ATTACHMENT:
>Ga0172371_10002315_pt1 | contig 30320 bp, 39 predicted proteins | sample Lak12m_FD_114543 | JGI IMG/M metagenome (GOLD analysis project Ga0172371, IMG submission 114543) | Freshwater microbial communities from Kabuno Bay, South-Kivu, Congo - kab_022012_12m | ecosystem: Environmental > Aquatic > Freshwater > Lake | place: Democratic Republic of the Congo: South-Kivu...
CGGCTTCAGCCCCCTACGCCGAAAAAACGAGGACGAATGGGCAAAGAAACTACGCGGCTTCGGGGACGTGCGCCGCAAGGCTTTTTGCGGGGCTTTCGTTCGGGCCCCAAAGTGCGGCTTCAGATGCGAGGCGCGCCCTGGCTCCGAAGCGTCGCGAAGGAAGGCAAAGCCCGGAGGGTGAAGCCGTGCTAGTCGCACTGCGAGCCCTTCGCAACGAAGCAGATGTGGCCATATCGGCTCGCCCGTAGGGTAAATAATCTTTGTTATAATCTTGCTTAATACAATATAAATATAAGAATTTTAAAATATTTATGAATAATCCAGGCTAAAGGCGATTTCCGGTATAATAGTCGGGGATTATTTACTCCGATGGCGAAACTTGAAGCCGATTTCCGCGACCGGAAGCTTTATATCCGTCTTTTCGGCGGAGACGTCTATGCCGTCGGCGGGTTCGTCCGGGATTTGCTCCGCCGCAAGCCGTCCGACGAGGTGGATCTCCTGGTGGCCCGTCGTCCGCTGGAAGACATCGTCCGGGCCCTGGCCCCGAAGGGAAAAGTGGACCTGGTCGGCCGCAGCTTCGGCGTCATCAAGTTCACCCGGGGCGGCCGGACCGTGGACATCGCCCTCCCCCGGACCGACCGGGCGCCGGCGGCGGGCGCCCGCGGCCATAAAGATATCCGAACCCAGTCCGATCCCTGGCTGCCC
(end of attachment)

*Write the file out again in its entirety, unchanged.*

>Ga0172371_10002315_pt1 | contig 30320 bp, 39 predicted proteins | sample Lak12m_FD_114543 | JGI IMG/M metagenome (GOLD analysis project Ga0172371, IMG submission 114543) | Freshwater microbial communities from Kabuno Bay, South-Kivu, Congo - kab_022012_12m | ecosystem: Environmental > Aquatic > Freshwater > Lake | place: Democratic Republic of the Congo: South-Kivu...
CGGCTTCAGCCCCCTACGCCGAAAAAACGAGGACGAATGGGCAAAGAAACTACGCGGCTTCGGGGACGTGCGCCGCAAGGCTTTTTGCGGGGCTTTCGTTCGGGCCCCAAAGTGCGGCTTCAGATGCGAGGCGCGCCCTGGCTCCGAAGCGTCGCGAAGGAAGGCAAAGCCCGGAGGGTGAAGCCGTGCTAGTCGCACTGCGAGCCCTTCGCAACGAAGCAGATGTGGCCATATCGGCTCGCCCGTAGGGTAAATAATCTTTGTTATAATCTTGCTTAATACAATATAAATATAAGAATTTTAAAATATTTATGAATAATCCAGGCTAAAGGCGATTTCCGGTATAATAGTCGGGGATTATTTACTCCGATGGCGAAACTTGAAGCCGATTTCCGCGACCGGAAGCTTTATATCCGTCTTTTCGGCGGAGACGTCTATGCCGTCGGCGGGTTCGTCCGGGATTTGCTCCGCCGCAAGCCGTCCGACGAGGTGGATCTCCTGGTGGCCCGTCGTCCGCTGGAAGACATCGTCCGGGCCCTGGCCCCGAAGGGAAAAGTGGACCTGGTCGGCCGCAGCTTCGGCGTCATCAAGTTCACCCGGGGCGGCCGGACCGTGGACATCGCCCTCCCCCGGACCGACCGGGCGCCGGCGGCGGGCGCCCGCGGCCATAAAGATATCCGAACCCAGTCCGATCCCTGGCTGCCC